Leadership is everything. Where promotion is based on age and service, the odds of finding the kind of innovative and energetic institutional leaders now required are very long indeed.
Without very solid leadership at the Institution level, the technical Colleges remain bogged down in a skills supply system that is totally unresponsive to the needs of Industry and Business. They simply become burdens.
With little or no money to manage the shifts in skills needs and a priority in the provision of basic education for exploding populations, not technical education, governments are often unclear on how to design the transition.
Even more a mystery is how to fund the new institutions once the changes have been made. In fact, some International Financial Institution strategists have recommended that Government simply get out of the TVET business as it is beyond government funding and competence.
Turn it over to private trainers or the Industrial sectors and stick with the school sector where there is more tolerance for the average.
As the rate of change in skills demands becomes ballistic, the focus shifts to the skills in the present workforce as there is no time to wait for the slow trickle of new graduates from the Colleges. How will archaic systems respond to a sudden demand by politicians for a “competitive workforce”?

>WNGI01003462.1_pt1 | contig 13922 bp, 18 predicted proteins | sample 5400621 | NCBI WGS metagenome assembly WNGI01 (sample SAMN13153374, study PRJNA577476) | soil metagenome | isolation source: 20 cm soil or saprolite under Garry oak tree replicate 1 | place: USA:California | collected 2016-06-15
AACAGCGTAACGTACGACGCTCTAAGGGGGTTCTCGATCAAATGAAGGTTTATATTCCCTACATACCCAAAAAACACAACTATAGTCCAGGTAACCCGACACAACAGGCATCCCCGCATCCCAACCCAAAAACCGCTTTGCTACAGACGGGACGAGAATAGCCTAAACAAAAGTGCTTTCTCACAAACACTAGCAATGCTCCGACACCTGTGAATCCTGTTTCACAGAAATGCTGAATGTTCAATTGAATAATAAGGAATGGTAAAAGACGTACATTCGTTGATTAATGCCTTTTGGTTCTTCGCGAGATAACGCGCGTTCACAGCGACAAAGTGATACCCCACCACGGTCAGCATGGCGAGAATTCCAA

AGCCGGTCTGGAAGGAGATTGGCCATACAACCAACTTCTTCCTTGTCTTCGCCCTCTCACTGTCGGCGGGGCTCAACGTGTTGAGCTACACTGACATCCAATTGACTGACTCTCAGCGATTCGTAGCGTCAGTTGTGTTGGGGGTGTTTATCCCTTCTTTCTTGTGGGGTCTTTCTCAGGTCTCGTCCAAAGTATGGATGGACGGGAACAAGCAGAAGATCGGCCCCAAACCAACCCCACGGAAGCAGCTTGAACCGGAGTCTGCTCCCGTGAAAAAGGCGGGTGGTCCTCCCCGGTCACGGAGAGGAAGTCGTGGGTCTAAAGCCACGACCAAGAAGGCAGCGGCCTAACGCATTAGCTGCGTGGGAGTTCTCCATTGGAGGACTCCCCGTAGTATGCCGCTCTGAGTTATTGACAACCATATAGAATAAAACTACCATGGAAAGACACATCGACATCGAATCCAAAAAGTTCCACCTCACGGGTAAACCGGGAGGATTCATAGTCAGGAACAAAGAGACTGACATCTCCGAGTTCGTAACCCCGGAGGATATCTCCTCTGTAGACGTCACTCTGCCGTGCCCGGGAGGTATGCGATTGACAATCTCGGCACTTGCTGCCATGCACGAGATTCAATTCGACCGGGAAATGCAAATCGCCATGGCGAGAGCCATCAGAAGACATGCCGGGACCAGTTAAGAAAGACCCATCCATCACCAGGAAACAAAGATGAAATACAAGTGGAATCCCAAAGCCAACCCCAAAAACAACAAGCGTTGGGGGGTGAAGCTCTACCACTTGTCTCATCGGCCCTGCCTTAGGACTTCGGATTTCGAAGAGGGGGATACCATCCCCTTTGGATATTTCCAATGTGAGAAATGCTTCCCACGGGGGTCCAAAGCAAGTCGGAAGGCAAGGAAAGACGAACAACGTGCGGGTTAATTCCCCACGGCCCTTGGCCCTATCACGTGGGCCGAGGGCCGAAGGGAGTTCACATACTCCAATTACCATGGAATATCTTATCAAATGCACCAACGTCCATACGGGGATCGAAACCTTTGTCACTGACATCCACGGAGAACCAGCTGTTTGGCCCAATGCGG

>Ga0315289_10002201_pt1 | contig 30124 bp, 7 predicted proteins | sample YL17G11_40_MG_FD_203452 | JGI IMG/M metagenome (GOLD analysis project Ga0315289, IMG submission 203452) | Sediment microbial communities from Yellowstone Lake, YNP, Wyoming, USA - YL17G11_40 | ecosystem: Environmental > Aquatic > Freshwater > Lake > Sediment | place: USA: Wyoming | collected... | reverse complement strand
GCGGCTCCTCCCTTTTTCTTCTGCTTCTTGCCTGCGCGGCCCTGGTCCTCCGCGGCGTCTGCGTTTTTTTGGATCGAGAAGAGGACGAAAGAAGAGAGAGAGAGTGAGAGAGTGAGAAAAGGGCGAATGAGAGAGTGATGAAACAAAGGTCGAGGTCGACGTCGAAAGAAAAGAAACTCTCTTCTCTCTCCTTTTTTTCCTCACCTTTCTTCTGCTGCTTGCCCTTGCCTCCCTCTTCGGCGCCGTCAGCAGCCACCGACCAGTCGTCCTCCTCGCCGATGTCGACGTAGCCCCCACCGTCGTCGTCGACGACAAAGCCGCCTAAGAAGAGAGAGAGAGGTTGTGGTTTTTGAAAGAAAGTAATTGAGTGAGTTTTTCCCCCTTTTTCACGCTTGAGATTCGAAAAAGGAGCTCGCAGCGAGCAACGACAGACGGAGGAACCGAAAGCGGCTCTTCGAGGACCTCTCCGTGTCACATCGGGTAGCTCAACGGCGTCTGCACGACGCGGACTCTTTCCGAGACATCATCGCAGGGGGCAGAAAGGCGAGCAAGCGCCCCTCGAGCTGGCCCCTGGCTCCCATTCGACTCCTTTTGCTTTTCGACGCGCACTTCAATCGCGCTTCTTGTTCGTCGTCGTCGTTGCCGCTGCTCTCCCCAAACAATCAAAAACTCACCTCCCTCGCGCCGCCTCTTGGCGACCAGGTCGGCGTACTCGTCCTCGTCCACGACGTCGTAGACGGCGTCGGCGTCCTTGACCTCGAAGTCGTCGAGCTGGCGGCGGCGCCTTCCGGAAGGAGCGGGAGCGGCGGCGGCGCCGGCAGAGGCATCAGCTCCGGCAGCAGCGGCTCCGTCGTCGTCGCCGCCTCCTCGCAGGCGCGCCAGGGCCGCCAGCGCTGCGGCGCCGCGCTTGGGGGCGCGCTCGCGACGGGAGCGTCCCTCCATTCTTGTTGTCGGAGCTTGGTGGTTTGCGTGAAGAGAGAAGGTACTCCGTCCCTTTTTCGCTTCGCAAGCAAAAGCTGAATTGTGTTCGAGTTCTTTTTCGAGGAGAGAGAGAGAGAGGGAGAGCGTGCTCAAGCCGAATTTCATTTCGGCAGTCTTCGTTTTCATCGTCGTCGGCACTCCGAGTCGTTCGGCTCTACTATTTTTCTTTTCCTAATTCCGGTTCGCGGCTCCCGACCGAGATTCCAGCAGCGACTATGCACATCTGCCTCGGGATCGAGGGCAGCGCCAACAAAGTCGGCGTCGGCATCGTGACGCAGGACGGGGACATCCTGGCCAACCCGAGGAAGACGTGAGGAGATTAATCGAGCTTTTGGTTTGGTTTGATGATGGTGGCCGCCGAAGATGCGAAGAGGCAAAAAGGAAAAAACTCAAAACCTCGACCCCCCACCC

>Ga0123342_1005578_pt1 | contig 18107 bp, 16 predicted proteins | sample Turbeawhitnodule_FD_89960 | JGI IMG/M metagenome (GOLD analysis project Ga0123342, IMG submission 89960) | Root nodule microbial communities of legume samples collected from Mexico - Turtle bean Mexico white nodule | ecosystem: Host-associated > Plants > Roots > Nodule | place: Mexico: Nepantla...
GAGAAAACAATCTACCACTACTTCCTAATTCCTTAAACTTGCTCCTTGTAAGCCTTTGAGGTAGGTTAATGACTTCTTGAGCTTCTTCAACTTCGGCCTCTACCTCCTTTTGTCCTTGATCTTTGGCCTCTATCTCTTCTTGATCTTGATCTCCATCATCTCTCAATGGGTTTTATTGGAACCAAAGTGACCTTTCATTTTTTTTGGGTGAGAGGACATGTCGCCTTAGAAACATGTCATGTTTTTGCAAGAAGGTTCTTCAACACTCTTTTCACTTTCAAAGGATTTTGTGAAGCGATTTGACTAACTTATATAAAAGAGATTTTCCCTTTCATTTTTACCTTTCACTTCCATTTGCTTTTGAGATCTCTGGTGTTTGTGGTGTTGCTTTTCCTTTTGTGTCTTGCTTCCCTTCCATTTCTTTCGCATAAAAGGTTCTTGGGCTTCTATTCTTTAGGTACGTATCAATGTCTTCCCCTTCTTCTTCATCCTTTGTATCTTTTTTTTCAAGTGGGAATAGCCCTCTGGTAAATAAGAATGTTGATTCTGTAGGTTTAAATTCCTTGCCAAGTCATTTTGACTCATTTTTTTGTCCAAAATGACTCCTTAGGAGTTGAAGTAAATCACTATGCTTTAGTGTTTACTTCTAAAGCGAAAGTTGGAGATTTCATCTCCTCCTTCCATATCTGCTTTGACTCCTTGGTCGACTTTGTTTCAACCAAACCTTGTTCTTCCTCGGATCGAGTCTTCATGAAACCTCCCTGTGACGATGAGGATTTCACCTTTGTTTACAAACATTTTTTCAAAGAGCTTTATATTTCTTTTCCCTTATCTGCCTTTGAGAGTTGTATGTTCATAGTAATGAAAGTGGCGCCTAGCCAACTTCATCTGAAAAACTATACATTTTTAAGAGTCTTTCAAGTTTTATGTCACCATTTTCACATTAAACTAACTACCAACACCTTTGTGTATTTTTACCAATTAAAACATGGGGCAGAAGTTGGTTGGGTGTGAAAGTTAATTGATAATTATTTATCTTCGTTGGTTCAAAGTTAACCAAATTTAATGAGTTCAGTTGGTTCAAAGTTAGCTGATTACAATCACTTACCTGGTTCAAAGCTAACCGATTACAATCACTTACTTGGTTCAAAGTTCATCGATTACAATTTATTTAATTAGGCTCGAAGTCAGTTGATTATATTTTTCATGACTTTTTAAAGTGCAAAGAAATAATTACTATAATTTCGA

There is always more than one pathway to reach a goal. There are models based on in-industry training or private institution education that work well and deserve attention. A visit to Chile will show an effective system that sidesteps Government completely.
India quietly depends on private trainer to set workable tuitions and training students to meet the standards required by the factories in the schools catchment area. Student tuition and generous donors carry much of the freight.